Google discloses another unpatched Windows flaw, irritates Microsoft
- 13 January, 2015 01:50
Google released details of a second unpatched privilege escalation flaw in Windows 8.1 in less than a month, drawing criticism from Microsoft.
Microsoft is unhappy with the 90-day public disclosure deadline enforced by Google's security research team known as Project Zero.
Project Zero members routinely find vulnerabilities in products from other companies. These flaws get reported to the affected software vendors and if they are not patched in 90 days, Google automatically makes the vulnerability details public.
On Dec. 29, Google Project Zero disclosed an elevation of privilege (EoP) vulnerability affecting Windows 8.1 that Microsoft hadn't yet patched. The vulnerability was reported to Microsoft on Sept. 30, so the 90-day deadline expired, Google said at the time.
On Sunday, the company's researchers disclosed yet another unpatched EoP flaw in Windows 8.1, which had been reported to Microsoft on Oct. 13. This time the disclosure irked Microsoft, which planned to fix the vulnerability tomorrow. Microsoft releases security patches on the second Tuesday of every month, which has come to be known as Patch Tuesday in the industry.
As the name suggests, an EoP flaw can be exploited to gain administrator privileges on a system from a low privileged account. They are not critical vulnerabilities, like those that allow for arbitrary code execution, but they can make such flaws even more dangerous and should be patched.
"We asked Google to work with us to protect customers by withholding details until Tuesday, January 13, when we will be releasing a fix," said Chris Betz, senior director with Microsoft's Security Response Center, in a blog post Sunday. "Although following through keeps to Google's announced timeline for disclosure, the decision feels less like principles and more like a 'gotcha', with customers the ones who may suffer as a result."
The entry corresponding to this vulnerability on Google's security research tracker confirms that Microsoft was denied a deadline extension.
"Microsoft were informed that the 90 day deadline is fixed for all vendors and bug classes and so cannot be extended," the entry reads. "Further they were informed that the 90 day deadline for this issue expires on the 11th Jan 2015."
In practice, companies like Microsoft, which follow monthly or quarterly patching cycles and only rarely deviate from them to fix actively exploited, high-risk flaws, have less than 90-days to push out fixes to security issues reported by Google.
For example, if Google's researchers contact Microsoft about a flaw a few days after the company released its latest monthly batch of security updates, the company will have to develop a patch and have it ready for the next Patch Tuesday or the one after that -- in around 60 days. If it waits longer, the deadline will expire before it's next scheduled patch release, like it happened in this case.
"We believe those who fully disclose a vulnerability before a fix is broadly available are doing a disservice to millions of people and the systems they depend upon," Betz said. "Other companies and individuals believe that full disclosure is necessary because it forces customers to defend themselves, even though the vast majority take no action, being largely reliant on a software provider to release a security update. Even for those able to take preparatory steps, risk is significantly increased by publicly announcing information that a cybercriminal could use to orchestrate an attack and assumes those that would take action are made aware of the issue."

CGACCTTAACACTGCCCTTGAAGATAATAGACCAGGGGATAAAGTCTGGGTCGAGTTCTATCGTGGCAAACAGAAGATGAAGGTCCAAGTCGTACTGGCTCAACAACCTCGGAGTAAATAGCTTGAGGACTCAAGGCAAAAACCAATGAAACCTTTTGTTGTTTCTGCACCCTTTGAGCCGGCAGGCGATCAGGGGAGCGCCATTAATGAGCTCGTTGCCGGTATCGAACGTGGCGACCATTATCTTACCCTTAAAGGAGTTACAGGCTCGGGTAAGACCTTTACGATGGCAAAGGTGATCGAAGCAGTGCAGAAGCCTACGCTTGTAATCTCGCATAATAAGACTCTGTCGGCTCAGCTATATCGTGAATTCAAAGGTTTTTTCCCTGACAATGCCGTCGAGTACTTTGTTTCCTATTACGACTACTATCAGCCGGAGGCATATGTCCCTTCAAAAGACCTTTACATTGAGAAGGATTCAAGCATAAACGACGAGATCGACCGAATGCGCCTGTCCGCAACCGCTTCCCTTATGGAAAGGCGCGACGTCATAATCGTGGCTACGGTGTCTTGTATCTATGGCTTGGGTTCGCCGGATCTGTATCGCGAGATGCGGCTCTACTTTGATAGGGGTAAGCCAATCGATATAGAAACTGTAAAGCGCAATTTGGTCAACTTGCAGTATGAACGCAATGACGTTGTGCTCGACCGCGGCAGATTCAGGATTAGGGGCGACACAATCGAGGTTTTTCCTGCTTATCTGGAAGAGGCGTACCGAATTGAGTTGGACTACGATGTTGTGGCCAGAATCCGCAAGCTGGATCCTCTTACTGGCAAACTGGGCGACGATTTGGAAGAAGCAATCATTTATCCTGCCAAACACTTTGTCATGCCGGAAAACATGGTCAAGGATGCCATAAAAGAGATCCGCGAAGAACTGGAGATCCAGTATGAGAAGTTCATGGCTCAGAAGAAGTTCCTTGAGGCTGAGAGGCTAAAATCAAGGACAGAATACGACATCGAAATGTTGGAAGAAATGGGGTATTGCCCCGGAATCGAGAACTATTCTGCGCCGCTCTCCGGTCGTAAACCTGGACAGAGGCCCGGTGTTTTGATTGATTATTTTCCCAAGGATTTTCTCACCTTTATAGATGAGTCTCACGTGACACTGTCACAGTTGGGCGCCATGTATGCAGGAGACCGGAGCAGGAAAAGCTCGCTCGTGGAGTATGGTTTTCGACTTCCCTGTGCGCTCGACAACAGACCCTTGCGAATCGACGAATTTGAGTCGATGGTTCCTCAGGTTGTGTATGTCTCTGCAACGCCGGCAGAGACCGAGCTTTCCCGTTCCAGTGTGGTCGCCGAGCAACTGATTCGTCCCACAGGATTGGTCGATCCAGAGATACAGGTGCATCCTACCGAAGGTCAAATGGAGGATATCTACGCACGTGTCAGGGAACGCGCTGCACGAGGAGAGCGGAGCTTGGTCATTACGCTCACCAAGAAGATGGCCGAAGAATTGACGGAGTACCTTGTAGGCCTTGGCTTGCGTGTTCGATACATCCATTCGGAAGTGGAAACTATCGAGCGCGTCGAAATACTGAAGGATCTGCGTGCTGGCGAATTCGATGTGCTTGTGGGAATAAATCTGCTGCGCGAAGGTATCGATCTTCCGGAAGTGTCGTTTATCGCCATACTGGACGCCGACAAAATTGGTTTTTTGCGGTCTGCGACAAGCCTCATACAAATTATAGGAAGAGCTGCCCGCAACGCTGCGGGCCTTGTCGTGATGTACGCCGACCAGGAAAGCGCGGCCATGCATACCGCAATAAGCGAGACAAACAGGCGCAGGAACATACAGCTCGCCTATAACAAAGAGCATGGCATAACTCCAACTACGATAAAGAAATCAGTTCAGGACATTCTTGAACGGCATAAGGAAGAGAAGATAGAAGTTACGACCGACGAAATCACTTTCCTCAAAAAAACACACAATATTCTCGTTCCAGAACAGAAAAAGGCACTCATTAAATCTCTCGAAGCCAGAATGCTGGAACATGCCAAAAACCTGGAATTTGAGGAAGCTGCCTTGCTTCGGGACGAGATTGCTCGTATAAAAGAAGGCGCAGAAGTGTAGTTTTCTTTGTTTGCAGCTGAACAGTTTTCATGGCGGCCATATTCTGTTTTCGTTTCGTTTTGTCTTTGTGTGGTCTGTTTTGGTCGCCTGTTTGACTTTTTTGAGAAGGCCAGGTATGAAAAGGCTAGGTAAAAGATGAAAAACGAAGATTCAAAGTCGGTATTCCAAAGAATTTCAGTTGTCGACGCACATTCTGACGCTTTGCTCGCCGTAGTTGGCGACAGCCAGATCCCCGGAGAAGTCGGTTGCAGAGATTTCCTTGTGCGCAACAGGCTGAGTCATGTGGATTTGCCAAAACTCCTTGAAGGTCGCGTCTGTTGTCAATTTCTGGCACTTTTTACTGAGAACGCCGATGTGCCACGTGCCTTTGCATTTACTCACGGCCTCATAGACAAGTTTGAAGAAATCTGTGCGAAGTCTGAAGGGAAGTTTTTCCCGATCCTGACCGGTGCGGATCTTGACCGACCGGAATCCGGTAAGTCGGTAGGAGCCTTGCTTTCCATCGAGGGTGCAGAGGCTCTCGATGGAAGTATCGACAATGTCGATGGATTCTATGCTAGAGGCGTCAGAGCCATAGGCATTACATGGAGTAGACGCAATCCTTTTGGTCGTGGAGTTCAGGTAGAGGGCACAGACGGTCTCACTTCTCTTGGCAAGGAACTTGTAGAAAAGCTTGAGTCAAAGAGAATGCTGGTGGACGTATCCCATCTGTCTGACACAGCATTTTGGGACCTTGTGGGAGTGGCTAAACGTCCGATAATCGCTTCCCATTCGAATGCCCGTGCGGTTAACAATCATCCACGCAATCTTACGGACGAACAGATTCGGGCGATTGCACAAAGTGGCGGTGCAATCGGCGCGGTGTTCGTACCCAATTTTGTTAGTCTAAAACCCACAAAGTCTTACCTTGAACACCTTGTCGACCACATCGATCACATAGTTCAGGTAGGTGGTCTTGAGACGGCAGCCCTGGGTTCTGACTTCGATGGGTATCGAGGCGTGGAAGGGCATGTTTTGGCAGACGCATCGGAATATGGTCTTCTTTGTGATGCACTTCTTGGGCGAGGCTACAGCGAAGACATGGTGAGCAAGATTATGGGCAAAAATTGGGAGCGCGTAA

Microsoft, whose researchers also find vulnerabilities in products from other companies, encourages and practices what it calls "Coordinated Vulnerability Disclosure" (CVD), a policy where those who find vulnerabilities work with the vendor until fixes are made available and only then share details about those flaws publicly.
This might sound like the responsible thing to do, but software vendors are not equal in how they handle vulnerability reports. Some may take months or years to fix a particular flaw, and some are very bad at communicating with external security researchers.
There have been many cases in the past where different researchers independently discovered the same vulnerability, which means that given enough time malicious hackers might also find and exploit flaws found by researchers, but not yet patched by vendors. Google's deadline attempts to strike a balance between the vulnerability remediation needs of software vendors and the public interest.
"Project Zero believes that disclosure deadlines are currently the optimal approach for user security -- it allows software vendors a fair and reasonable length of time to exercise their vulnerability management process, while also respecting the rights of users to learn and understand the risks they face," said Project Zero researcher Ben Hawkes in December following the disclosure of the first EoP flaw. "By removing the ability of a vendor to withhold the details of security issues indefinitely, we give users the opportunity to react to vulnerabilities in a timely manner, and to exercise their power as a customer to request an expedited vendor response."
Google is right, said Robert Graham, the CTO of security research firm Errata Security, in a blog post. "Since we can't make perfect software, we must make fast and frequent fixes the standard. Nobody should be in the business of providing 'secure' software that can't turn around bugs quickly. Rather than 90 days being too short, it's really too long."